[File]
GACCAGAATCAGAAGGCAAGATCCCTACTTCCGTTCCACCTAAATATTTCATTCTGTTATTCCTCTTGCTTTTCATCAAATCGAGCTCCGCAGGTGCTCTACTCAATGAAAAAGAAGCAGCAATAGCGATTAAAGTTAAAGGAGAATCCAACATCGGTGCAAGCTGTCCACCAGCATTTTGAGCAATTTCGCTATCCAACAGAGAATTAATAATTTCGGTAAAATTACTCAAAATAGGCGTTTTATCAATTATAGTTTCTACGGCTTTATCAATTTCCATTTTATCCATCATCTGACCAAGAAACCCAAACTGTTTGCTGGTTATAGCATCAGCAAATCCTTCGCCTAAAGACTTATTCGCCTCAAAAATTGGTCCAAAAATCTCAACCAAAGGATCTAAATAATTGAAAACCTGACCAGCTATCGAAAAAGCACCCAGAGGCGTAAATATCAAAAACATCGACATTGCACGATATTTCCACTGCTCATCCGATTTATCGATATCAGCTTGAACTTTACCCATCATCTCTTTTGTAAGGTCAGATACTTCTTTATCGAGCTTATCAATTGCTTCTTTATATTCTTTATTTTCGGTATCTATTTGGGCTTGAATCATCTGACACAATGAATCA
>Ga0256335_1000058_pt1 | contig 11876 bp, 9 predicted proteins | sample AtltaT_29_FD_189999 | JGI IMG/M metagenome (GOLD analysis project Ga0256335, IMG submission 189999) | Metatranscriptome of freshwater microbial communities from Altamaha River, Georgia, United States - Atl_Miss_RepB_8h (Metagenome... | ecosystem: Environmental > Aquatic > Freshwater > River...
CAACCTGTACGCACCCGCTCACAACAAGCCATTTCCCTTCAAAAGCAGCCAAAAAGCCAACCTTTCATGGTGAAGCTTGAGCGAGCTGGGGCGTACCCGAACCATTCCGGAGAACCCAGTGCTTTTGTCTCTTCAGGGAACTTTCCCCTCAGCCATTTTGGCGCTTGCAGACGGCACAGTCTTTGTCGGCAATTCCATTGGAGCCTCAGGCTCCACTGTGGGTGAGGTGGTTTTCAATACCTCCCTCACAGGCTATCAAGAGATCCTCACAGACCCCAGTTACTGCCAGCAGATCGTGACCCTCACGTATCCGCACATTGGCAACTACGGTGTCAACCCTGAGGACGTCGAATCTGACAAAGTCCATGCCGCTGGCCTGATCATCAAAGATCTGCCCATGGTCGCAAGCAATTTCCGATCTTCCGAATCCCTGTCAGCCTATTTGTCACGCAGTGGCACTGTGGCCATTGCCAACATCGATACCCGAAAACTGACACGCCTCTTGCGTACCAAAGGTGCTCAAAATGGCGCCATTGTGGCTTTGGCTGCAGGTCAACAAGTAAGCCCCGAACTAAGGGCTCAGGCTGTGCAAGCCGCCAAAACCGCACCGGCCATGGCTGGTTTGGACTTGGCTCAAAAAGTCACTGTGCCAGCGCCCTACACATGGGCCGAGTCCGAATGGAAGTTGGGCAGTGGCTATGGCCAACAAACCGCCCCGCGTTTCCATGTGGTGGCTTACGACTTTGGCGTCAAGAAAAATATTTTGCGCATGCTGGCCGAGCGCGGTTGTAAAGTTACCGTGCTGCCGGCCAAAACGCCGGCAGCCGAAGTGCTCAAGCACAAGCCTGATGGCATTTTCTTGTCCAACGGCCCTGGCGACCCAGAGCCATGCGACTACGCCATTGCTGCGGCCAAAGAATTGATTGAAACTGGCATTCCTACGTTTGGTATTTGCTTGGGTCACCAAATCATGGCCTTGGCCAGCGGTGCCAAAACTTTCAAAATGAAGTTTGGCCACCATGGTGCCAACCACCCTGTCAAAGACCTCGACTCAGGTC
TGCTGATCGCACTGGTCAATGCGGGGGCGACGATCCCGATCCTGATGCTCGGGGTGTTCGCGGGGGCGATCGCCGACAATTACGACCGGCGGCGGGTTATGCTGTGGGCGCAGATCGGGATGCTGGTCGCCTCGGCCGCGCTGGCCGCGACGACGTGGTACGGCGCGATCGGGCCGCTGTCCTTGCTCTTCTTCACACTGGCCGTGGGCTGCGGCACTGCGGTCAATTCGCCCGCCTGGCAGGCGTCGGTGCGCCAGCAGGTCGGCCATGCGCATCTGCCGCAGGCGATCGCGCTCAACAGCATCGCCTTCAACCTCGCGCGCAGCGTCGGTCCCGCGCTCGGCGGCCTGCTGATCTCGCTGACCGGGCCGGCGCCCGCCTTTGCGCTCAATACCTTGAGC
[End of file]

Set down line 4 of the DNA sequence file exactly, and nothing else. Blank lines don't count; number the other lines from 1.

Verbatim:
TGCTGATCGCACTGGTCAATGCGGGGGCGACGATCCCGATCCTGATGCTCGGGGTGTTCGCGGGGGCGATCGCCGACAATTACGACCGGCGGCGGGTTATGCTGTGGGCGCAGATCGGGATGCTGGTCGCCTCGGCCGCGCTGGCCGCGACGACGTGGTACGGCGCGATCGGGCCGCTGTCCTTGCTCTTCTTCACACTGGCCGTGGGCTGCGGCACTGCGGTCAATTCGCCCGCCTGGCAGGCGTCGGTGCGCCAGCAGGTCGGCCATGCGCATCTGCCGCAGGCGATCGCGCTCAACAGCATCGCCTTCAACCTCGCGCGCAGCGTCGGTCCCGCGCTCGGCGGCCTGCTGATCTCGCTGACCGGGCCGGCGCCCGCCTTTGCGCTCAATACCTTGAGC